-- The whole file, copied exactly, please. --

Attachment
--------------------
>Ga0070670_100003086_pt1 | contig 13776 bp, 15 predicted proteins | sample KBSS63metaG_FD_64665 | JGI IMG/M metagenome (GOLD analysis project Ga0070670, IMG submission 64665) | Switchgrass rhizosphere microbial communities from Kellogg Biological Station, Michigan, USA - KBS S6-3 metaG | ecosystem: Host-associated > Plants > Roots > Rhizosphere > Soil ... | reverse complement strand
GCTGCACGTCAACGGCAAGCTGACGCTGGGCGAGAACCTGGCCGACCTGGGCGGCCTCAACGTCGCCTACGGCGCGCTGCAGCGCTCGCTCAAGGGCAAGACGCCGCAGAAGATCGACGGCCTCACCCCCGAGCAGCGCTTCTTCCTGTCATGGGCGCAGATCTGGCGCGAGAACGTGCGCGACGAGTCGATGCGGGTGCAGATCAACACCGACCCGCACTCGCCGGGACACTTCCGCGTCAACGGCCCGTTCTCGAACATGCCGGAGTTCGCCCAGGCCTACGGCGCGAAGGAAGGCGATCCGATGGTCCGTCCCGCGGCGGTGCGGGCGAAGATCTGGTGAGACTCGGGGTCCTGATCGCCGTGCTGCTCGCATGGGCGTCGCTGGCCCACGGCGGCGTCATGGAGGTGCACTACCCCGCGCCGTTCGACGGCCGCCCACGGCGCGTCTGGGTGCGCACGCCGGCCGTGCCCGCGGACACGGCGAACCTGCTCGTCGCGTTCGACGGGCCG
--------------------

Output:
>Ga0070670_100003086_pt1 | contig 13776 bp, 15 predicted proteins | sample KBSS63metaG_FD_64665 | JGI IMG/M metagenome (GOLD analysis project Ga0070670, IMG submission 64665) | Switchgrass rhizosphere microbial communities from Kellogg Biological Station, Michigan, USA - KBS S6-3 metaG | ecosystem: Host-associated > Plants > Roots > Rhizosphere > Soil ... | reverse complement strand
GCTGCACGTCAACGGCAAGCTGACGCTGGGCGAGAACCTGGCCGACCTGGGCGGCCTCAACGTCGCCTACGGCGCGCTGCAGCGCTCGCTCAAGGGCAAGACGCCGCAGAAGATCGACGGCCTCACCCCCGAGCAGCGCTTCTTCCTGTCATGGGCGCAGATCTGGCGCGAGAACGTGCGCGACGAGTCGATGCGGGTGCAGATCAACACCGACCCGCACTCGCCGGGACACTTCCGCGTCAACGGCCCGTTCTCGAACATGCCGGAGTTCGCCCAGGCCTACGGCGCGAAGGAAGGCGATCCGATGGTCCGTCCCGCGGCGGTGCGGGCGAAGATCTGGTGAGACTCGGGGTCCTGATCGCCGTGCTGCTCGCATGGGCGTCGCTGGCCCACGGCGGCGTCATGGAGGTGCACTACCCCGCGCCGTTCGACGGCCGCCCACGGCGCGTCTGGGTGCGCACGCCGGCCGTGCCCGCGGACACGGCGAACCTGCTCGTCGCGTTCGACGGGCCG